Brett Martin: When I got the job to do "The Sopranos" book, I was very much a lay viewer. I was somebody who had consumed the first screener, because I picked it up at Time Out where I was working, and didn't really get it, early on. Then caught on and watched it like everyone else, addictively.  But I was not a TV critic, or more engaged like that. So I was given this job to do this chronicle of the last season. It was supposed to be a summing up of both the story and the work that went into it, and I approached it as a reporting job. I was proud of what came out of that, that I spent all that time. What I also experienced, as I write in the book, something that seemed quite remarkable to me. It was at the very end, it was as big an operation as it would ever be, and you had all these people who could have had very very good television careers working on shows and doing terrific work that was never recognized, working in a place that suddenly was going to make their best work visible to the world. Even though there was a lot of fatigue there, and the kind of thing you would see at the end of anything that had run that long, there was a sense of that: that this was a place where amazing work was being allowed to be done. And it was intoxicating. I left there and wound up writing a cover story about Jon Hamm for GQ, probably after the second season of "Mad Men," if not the first. And I revisited Matt Weiner then, and slowly it occurred to me that I could revisit this material in a "real book" — that there was something big going on that I had been allowed to take a glimpse of, and that it was worth turning the themes and observations into something more serious.

I get asked this all the time: how did you decide on the parameters of what was and wasn't going to be covered in the book?

Brett Martin: My title suggested parameters immediately. The story I was going to tell is narrower in some ways than yours, in that it is very much about the cable revolution. I knew that that was where I was going: the form of the shortened season, 13-episode serial drama, was the first step. And in fact, the first working title was "The Power of 13," which became instantly unusable when they started going to 12 episodes on some shows. But it was more about the storytelling form than it was about the difficult men, which came soon after that. The double meaning of the title was shows that featured what I believe is the signature character of the era — the anti-hero that flowed out of Tony Soprano — and then run by this fascinating new role of this empowered writer/universe builder. So that was the first thing. And then it was just so big in trying to tell an ongoing narrative that I had to start cutting further. Network was out, half-hour was out. The more subtle distinction was that what I called "mysteries" were out: self-contained, great but ultimately conventional stories told over 13 episodes. No matter how thematically rich they could be, I'm talking about "Dexter" and "Damages" as the two big ones — where I think there are tons to talk about, but didn't serve both those things, which was the power of 13 and the difficult men, where it was also a new mode of storytelling.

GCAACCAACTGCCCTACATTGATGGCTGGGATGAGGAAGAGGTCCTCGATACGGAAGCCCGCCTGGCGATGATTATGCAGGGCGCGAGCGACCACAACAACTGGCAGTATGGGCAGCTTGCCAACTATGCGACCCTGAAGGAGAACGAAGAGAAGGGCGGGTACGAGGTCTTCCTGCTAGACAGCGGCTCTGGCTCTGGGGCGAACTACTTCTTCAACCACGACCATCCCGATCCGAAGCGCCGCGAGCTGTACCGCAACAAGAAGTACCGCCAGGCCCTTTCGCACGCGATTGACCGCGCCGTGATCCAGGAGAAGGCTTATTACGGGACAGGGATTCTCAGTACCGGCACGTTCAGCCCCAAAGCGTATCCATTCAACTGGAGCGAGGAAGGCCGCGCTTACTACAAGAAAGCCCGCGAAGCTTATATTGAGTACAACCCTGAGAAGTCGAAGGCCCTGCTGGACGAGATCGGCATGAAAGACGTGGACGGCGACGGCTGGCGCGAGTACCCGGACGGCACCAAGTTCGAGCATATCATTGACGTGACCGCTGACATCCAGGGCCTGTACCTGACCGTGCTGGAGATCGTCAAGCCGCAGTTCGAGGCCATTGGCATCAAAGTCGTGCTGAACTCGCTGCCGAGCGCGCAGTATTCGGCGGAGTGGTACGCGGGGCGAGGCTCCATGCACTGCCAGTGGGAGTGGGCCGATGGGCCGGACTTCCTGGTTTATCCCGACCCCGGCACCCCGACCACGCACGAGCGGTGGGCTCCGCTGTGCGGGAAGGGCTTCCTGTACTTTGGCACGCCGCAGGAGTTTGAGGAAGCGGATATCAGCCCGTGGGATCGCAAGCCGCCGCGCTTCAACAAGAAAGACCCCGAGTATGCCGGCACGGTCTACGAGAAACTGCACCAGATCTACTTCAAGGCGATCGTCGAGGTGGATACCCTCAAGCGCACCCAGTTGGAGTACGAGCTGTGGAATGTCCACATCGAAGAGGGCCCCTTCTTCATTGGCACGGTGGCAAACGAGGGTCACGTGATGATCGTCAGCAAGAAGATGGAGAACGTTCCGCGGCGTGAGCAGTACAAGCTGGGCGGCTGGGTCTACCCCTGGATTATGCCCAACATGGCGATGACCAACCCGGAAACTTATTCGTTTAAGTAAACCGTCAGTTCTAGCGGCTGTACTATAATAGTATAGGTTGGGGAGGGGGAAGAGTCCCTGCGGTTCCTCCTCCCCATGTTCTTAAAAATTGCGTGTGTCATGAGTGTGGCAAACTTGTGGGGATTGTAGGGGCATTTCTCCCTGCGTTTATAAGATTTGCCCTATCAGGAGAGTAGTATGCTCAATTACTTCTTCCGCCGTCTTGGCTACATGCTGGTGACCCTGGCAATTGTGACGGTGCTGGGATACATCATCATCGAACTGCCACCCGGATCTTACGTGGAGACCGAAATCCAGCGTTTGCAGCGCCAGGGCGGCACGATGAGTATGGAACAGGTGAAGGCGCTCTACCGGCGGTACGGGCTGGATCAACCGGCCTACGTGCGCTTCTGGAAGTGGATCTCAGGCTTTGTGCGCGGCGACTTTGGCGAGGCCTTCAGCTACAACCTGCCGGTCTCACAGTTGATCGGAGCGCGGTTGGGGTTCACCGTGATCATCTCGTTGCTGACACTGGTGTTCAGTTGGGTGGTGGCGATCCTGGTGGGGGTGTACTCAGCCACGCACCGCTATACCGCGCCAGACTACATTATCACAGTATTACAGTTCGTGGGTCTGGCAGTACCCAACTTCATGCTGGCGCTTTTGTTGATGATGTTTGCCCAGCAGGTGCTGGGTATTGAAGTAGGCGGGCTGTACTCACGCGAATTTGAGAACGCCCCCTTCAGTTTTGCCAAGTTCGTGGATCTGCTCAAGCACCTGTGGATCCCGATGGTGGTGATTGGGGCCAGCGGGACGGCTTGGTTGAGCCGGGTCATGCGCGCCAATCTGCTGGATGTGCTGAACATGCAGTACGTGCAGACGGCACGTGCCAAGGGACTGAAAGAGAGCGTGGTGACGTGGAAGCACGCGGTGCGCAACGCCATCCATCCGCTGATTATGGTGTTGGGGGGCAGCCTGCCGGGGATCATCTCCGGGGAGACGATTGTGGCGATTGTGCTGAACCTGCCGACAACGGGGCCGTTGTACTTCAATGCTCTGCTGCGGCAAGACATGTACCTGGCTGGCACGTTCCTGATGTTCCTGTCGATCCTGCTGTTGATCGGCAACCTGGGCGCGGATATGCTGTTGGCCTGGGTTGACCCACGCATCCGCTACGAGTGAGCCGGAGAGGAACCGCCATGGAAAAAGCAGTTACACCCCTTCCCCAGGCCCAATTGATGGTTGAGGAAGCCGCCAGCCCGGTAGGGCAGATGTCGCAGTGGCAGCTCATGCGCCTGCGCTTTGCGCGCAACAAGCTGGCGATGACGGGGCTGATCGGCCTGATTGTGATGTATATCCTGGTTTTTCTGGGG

Alan Sepinwall has been reviewing television since the mid-'90s, first for Tony Soprano's hometown paper, The Star-Ledger, and now for HitFix. His new book, "TV (The Book)" about the 100 greatest shows of all time, is available now. He can be reached at sepinwall@hitfix.com